What if…?Posted: July 30, 2015
One morning, as I stood outside my son’s classroom, he said to me: “Daddy, there’s a massive tree in the little playground, and it’s bigger than a giant!”
“Really?” I asked.
“It’s AWESOME!” he said.
For young children, the world is full of possibilities and discoveries and excitement. Everything is, as the Lego song says, awesome.
But as we get older, we often stop daring to believe anything is possible, because we’re scared of failing – understandably a lot of the time. I think the opportunities for awesomeness do start to shrink once you have to earn money and pay bills, and feel the burden of responsibility on your shoulders.
We become ‘what-iffers’, forever worrying about what could go wrong if we take a chance on something. “What if it doesn’t work? What if someone gets hurt? What if they don’t like it? What if it rains?” And our fretting over ‘What if…?” ruins the moment.
In Roald Dahl’s book Charlie and the Great Glass Elevator, chocolate-making genius Willy Wonka is flying his glass elevator through space, and is proposing to land on the famous Space Hotel USA. His fellow travellers have their doubts…
‘What if they come after us?’ said Mr Bucket, speaking for the first time. ‘What if they capture us?’ said Mrs Bucket. ‘What if they shoot us?’ said Grandma Georgina. ‘What if my beard were made of green spinach?’ cried Mr Wonka. ‘Bunkum and tummyrot! You’ll never get anywhere if you go about what-iffing like that. Would Columbus have discovered America if he’d said “What if I sink on the way over? What if I meet pirates? What if I never come back?” He wouldn’t even have started.’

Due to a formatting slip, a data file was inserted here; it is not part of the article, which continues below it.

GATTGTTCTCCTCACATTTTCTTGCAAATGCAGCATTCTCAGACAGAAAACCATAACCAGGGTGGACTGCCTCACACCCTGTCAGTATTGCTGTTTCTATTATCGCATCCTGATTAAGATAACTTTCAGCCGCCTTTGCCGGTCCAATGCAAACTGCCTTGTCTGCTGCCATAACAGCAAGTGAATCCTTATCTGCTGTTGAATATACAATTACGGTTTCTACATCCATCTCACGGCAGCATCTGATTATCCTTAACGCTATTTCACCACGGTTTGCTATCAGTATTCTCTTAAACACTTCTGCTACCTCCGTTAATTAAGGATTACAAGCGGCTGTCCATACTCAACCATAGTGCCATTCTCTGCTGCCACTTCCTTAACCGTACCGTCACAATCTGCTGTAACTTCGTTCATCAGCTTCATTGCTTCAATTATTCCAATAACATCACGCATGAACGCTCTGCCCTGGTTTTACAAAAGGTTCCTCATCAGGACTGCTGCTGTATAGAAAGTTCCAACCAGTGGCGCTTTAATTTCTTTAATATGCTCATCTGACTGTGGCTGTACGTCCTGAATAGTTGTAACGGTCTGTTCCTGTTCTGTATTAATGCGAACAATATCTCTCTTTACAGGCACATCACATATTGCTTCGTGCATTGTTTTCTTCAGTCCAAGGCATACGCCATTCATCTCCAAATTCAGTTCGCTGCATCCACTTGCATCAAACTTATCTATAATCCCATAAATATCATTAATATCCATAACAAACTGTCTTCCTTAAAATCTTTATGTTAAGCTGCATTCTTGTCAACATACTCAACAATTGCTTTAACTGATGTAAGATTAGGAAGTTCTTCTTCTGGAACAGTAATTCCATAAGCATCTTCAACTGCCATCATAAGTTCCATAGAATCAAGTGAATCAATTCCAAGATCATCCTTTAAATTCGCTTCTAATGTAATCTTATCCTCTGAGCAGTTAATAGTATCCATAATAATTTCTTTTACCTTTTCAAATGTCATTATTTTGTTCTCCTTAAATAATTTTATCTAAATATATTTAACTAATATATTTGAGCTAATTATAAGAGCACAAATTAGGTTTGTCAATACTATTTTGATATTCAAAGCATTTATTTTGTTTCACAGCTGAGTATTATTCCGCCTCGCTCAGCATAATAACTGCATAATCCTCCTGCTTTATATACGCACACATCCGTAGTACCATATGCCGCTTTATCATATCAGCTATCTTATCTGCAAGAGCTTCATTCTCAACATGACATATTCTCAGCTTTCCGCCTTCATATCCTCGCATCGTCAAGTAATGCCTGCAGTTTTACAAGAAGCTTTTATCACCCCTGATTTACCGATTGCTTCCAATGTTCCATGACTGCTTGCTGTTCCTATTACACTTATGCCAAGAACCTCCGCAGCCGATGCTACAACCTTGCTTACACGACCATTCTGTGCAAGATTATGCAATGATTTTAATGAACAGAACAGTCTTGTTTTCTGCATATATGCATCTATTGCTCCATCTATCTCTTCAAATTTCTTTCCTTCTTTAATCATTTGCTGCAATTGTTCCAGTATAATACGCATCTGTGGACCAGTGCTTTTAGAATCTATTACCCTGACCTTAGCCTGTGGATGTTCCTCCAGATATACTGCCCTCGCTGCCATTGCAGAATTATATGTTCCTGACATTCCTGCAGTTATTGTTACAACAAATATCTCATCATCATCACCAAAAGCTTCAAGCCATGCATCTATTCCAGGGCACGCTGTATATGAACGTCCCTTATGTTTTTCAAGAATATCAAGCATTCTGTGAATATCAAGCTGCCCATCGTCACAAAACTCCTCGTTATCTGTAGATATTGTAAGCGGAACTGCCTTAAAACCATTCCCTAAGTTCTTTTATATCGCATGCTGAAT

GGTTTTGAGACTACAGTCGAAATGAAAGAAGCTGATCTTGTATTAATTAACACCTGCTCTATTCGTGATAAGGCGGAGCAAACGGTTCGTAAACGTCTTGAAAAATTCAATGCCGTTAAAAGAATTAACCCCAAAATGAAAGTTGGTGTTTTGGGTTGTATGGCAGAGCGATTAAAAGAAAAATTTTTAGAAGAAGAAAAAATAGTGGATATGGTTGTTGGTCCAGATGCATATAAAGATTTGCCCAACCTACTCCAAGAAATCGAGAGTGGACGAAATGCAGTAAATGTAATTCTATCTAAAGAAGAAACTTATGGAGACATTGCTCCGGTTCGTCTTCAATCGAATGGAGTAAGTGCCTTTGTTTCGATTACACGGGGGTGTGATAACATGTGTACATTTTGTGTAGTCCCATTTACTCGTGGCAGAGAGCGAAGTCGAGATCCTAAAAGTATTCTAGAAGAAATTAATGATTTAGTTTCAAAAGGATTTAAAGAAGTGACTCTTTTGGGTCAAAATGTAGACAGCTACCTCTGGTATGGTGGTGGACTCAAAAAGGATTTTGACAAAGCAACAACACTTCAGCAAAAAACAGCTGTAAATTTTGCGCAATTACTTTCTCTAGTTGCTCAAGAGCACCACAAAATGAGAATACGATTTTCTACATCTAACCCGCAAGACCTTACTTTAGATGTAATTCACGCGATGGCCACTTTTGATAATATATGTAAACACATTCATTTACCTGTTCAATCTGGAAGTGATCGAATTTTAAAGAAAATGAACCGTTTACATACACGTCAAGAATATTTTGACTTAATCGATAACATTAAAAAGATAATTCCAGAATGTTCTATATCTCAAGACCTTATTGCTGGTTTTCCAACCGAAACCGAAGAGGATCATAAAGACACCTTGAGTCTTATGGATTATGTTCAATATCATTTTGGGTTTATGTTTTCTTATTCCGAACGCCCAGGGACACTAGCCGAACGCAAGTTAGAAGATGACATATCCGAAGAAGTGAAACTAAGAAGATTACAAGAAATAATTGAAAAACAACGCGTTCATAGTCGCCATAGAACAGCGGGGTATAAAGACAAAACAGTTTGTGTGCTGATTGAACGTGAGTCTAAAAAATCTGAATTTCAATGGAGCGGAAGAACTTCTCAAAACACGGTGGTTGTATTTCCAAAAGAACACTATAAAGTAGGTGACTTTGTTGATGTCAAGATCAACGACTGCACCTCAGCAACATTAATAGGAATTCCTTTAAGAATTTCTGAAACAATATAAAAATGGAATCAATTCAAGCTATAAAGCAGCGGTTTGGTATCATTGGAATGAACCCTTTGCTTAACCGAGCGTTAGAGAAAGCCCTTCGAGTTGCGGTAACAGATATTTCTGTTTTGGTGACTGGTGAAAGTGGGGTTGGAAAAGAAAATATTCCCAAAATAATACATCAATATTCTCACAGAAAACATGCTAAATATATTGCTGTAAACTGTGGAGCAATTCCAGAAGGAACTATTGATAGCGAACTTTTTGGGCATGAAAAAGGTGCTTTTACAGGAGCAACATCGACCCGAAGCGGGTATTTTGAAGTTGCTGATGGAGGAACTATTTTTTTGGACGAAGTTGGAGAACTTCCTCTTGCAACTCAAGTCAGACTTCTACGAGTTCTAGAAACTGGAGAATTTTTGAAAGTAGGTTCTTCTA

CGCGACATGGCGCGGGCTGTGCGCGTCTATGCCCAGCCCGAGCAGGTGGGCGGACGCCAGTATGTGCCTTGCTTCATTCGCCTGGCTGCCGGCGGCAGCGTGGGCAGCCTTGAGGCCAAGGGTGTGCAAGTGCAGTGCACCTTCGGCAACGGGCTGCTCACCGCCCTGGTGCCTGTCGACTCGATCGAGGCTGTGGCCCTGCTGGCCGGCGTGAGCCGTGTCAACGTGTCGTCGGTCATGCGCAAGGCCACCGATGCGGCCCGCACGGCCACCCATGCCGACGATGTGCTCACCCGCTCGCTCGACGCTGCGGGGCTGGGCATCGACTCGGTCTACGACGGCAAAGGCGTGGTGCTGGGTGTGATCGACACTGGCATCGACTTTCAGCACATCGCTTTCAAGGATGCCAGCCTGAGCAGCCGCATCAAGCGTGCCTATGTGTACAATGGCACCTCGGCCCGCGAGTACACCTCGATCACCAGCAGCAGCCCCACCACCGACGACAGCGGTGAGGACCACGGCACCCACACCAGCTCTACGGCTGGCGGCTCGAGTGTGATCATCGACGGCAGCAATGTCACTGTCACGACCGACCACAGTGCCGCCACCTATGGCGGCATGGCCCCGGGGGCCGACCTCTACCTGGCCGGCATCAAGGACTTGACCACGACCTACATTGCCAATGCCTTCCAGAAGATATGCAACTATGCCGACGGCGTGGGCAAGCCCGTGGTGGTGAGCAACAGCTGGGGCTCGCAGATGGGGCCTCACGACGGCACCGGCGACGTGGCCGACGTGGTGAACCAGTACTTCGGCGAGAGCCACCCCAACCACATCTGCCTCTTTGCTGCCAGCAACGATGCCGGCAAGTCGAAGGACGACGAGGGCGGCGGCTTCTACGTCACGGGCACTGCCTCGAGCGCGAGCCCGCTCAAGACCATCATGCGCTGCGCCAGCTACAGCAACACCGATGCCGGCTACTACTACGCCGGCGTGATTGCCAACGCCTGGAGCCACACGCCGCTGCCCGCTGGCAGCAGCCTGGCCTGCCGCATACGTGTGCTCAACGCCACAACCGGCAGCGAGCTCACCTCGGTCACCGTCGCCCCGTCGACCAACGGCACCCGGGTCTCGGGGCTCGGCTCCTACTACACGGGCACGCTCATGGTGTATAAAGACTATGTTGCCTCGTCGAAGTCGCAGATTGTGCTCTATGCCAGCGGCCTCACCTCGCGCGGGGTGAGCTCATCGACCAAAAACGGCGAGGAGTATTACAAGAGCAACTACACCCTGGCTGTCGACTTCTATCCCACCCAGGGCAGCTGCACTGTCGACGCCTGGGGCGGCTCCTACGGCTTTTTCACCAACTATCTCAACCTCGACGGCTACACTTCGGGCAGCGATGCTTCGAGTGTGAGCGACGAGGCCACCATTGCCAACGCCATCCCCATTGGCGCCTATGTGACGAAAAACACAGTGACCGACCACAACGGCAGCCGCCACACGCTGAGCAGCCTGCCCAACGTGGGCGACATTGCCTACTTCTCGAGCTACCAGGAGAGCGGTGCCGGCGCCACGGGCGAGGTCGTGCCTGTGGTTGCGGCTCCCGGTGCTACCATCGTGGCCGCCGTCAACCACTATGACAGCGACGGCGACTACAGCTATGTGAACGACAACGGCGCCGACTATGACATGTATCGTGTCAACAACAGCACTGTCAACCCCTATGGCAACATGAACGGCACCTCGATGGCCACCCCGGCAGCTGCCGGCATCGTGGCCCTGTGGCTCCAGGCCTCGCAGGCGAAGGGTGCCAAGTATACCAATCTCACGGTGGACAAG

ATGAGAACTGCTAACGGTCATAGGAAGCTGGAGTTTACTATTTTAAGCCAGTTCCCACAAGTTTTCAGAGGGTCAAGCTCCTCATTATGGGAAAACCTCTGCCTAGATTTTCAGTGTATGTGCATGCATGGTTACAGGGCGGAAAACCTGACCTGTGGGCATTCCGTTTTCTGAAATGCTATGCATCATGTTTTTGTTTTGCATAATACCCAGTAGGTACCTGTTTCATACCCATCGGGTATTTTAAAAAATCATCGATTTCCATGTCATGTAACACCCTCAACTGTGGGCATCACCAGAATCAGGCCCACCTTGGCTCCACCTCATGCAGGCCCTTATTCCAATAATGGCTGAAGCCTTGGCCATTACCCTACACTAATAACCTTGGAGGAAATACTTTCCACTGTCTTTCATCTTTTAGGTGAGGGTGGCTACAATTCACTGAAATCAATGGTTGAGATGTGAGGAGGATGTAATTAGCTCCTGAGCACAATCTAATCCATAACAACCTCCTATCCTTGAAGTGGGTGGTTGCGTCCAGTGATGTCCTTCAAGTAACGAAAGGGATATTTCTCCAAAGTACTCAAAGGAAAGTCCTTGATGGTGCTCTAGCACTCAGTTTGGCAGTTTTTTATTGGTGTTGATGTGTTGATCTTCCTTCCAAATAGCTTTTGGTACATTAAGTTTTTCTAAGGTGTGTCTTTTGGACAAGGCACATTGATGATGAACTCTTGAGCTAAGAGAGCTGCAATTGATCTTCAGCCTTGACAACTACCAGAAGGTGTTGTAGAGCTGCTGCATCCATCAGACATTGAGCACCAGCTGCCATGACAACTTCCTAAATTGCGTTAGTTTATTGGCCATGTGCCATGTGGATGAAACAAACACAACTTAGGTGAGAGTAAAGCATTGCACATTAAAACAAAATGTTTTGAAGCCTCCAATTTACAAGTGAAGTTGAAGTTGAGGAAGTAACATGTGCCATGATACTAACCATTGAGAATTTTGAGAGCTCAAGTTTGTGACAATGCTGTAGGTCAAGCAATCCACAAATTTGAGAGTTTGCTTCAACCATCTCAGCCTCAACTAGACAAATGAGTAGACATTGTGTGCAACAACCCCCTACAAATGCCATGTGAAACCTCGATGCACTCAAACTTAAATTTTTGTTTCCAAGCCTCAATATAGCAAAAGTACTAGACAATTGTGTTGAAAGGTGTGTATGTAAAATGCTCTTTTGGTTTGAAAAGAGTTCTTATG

I’ve often been guilty of what-iffing, especially when the commentator in my head gets the better of me. Self-doubt can hold me back and prevent me from doing things.
We can either let ‘What if…?’ hold us back, ignore it (difficult), or turn it on its head, and imagine the possibilities instead of the worst-case scenario (even more difficult, if that’s not your brain’s default setting). A friend recently showed me this lovely little poem by Erin Hanson:
There is freedom waiting for you,
On the breezes of the sky,
And you ask “What if I fall?”
Oh but my darling,
What if you fly?
It’s four years since I posted my first Dippyman blog and overcame a ‘What if I fall?’ moment of my own. I still hear those ‘What ifs’ in my head every time I post a blog. What if nobody reads it? What if it’s no good? What if someone hates it and starts an argument?
But now, I know I can counter those ‘What ifs’ with a different kind of ‘What if…?’. So what if nobody reads it? What if it’s no good? What if someone hates it and starts an argument? What’s the worst that could happen, really?
It’s not comfortable, and it doesn’t come naturally, but it’s getting easier to think of the right kind of ‘What if…?’
I’ve written loads of times on the scary subject of depression, and nothing terrible has happened to me as a result – quite the opposite. I’ve even written about my faith (only once – I’m not that brave).
Many, many great things would not have happened to me if I’d allowed my what-iffing to stop me writing this blog.
What if I stop what-iffing?